The Syracuse Orange landed former 5-star recruit JJ Starling, who decided to transfer after one year at Notre Dame.
It only took JJ Starling about one day of being in the transfer portal to decide on continuing his college basketball career with the Syracuse Orange. Starling played year one with Notre Dame but decided to leave for his hometown Orange.
The Baldwinsville, New York native had a fairly good year with the Irish. He started in 24 of 28 games played, averaging 11.2 points, 2.8 rebounds, and 1.1 assists per game. But Notre Dame had all sorts of problems, finishing the season 11-21, and with longtime head coach Mike Brey stepping down after the end of the season.
That left Starling with the choice of either staying for what would likely be a rebuilding year with a whole new system, or coming home to the 315. He chose the latter.
What are JJ Starling’s strengths?
Scoring is the number one asset of JJ Starling’s game. No matter how bad Notre Dame might have been, averaging 10 points per game in a power six conference is worthy of some type of praise. Starling showed his potential of being a go-to scorer, putting up at least 20 points on three different occasions.
The McDonald’s All-American came out of high school as a pure scorer. As expected, the biggest struggle adjusting to the college game was inefficiency. Starling only shot 42.1% from the field and 29.9% from downtown. However, in a Syracuse offensive system that (under Jim Boeheim) ran a pro-style offense, it could allow Starling a bit more freedom and creativity to score. Of course, that part is all dependent on how much new head coach Adrian Autry will differ from Boeheim.
Starling also had a very clean season, limiting turnovers to just 1.5 per game. As an everyday player who averaged just under 30 minutes per game, that’s a very good rate for someone who has the ball in his hands often.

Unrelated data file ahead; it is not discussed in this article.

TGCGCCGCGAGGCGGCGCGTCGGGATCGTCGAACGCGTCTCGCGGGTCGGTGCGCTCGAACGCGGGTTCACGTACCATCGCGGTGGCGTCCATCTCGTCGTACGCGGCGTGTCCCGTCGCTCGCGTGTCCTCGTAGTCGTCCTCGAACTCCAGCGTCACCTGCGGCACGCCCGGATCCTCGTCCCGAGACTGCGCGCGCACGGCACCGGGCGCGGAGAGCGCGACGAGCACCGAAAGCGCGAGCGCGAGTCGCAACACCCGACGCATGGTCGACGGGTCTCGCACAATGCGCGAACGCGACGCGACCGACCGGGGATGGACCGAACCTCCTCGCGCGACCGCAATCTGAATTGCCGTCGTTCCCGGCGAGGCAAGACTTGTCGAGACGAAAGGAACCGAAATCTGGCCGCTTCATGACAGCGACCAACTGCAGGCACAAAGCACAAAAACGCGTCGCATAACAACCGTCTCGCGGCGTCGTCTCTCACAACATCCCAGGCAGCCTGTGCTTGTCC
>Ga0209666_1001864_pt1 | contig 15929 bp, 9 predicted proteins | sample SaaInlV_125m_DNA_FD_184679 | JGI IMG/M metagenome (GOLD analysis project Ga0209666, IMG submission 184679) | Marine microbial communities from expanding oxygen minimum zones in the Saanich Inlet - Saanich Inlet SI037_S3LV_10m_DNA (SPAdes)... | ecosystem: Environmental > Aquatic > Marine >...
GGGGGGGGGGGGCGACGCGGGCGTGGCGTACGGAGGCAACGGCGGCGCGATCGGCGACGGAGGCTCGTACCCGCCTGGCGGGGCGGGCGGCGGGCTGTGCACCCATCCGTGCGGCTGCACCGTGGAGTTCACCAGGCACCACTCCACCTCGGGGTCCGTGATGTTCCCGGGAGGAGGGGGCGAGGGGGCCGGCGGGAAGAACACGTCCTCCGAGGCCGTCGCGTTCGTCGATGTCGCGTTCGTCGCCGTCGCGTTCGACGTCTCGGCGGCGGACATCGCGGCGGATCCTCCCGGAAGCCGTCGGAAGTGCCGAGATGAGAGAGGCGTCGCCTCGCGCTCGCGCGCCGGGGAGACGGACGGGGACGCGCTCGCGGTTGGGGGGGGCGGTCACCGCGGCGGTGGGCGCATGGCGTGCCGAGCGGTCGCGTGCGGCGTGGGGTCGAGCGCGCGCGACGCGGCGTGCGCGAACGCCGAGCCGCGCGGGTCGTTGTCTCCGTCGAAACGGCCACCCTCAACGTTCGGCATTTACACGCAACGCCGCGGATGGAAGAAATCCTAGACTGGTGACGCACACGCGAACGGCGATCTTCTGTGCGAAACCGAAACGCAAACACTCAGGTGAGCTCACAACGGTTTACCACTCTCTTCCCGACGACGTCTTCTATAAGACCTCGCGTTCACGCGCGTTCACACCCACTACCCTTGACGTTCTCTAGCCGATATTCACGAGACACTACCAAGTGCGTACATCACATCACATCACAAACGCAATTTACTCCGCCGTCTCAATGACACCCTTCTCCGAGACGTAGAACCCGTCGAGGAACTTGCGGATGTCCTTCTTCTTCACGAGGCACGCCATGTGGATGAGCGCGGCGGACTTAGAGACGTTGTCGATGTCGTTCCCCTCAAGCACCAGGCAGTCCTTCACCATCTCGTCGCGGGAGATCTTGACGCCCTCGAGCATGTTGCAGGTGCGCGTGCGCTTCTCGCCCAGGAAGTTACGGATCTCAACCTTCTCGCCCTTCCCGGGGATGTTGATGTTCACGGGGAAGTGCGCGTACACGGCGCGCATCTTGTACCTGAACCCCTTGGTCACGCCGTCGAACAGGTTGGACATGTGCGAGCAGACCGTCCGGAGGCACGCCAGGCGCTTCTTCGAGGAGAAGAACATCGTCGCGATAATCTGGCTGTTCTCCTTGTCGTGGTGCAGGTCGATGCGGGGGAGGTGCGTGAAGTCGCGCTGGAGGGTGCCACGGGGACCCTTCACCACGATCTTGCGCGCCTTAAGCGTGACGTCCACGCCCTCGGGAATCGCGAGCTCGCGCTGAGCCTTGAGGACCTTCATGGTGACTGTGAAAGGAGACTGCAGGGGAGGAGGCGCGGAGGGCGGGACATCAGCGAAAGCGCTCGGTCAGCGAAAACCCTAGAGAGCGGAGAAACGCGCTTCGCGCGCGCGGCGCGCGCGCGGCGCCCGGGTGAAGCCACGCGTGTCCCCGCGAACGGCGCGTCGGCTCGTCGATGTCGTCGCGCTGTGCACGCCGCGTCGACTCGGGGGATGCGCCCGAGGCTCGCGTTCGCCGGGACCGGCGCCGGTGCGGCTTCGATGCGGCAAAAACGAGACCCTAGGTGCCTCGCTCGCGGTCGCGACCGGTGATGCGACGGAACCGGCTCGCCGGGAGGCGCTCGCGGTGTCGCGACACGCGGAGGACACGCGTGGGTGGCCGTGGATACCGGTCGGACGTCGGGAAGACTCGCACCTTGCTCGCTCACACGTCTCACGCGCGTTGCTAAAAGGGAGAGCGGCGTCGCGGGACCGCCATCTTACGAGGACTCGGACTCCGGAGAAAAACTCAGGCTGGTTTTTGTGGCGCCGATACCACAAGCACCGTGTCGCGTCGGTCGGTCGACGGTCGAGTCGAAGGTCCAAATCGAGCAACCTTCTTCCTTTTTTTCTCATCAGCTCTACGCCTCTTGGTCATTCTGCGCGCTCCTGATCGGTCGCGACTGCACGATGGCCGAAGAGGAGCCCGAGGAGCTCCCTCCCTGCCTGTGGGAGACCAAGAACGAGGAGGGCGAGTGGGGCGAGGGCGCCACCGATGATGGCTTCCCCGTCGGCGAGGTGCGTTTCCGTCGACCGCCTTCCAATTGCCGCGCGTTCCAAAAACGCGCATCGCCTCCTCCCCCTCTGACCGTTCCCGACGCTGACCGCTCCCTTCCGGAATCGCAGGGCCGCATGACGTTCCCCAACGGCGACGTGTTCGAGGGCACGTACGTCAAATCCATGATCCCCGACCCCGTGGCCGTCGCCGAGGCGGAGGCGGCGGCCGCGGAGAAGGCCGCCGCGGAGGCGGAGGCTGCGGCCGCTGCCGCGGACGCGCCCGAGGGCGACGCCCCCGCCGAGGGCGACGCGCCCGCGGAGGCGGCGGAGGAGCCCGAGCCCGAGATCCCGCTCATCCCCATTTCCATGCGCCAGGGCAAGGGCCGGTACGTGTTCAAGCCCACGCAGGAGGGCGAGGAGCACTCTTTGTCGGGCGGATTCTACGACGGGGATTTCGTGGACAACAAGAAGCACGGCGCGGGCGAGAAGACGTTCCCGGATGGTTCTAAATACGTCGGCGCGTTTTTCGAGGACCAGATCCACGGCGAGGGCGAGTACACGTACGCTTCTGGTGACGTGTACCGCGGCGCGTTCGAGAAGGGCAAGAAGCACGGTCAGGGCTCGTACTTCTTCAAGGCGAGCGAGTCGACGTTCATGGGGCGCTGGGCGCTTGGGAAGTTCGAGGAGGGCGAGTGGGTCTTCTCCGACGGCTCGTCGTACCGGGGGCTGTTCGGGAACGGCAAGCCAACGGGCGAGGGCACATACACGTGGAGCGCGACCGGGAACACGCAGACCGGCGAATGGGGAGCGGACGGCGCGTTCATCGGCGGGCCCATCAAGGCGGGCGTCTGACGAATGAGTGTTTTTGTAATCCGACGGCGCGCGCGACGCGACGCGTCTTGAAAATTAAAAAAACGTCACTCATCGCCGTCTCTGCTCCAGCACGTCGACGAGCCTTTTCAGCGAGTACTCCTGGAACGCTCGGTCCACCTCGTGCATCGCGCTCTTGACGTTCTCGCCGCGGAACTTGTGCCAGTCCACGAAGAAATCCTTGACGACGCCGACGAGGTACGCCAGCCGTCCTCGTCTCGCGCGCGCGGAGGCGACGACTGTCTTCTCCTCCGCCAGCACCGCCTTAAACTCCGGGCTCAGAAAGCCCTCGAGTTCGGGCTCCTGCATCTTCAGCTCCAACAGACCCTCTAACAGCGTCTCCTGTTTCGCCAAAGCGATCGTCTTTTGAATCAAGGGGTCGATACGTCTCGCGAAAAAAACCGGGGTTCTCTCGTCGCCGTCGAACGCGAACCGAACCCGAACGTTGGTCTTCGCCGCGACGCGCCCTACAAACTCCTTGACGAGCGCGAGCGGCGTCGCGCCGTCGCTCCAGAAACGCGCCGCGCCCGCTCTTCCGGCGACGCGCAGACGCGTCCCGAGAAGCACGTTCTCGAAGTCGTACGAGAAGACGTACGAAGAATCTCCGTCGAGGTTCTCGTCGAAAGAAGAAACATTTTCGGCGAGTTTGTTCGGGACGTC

Finally, at 6-4, Starling would fit perfectly into the classic Syracuse Orange 2-3 zone, again dependent on if Autry decides to use it. Autry did allude to not getting rid of the zone entirely at his introductory press conference, so if that’s the case, a 6-4 Starling up top would be a good reason to keep the zone in certain instances.
How does JJ Starling fit with the Syracuse Orange?
On a team that could lose Joe Girard III and Jesse Edwards, Starling should make up for the scoring Syracuse could lose. Of course, Girard and Edwards could both come back, but even if they do, Starling would just add another layer of offense.
Another question mark is Judah Mintz. In a perfect world, Mintz and Starling would start together in the backcourt. In an almost too-perfect world, Adrian Autry could use a three-guard undersized lineup of Mintz, Girard, and Starling. In a world Syracuse fans might not want to think about, Starling would be the lead guard, and would probably be counted on to carry the bulk of the scoring.
Realistically, the prospect of a Mintz and Starling backcourt is the most entertaining. Both players can get into the lane, have good tendencies to excel in the 2-3 zone, and have the makeups to guard in man-to-man defense.
Overall Fit Grade & Final Thoughts
For Adrian Autry’s first move as Syracuse Orange head coach to be landing a former five-star recruit out of the transfer portal has to feel unbelievable for the ‘Cuse fanbase. The talent level for Syracuse has seemingly dropped off a bit, but Starling is the type of player Syracuse is used to having. It seems like a perfect fit all around.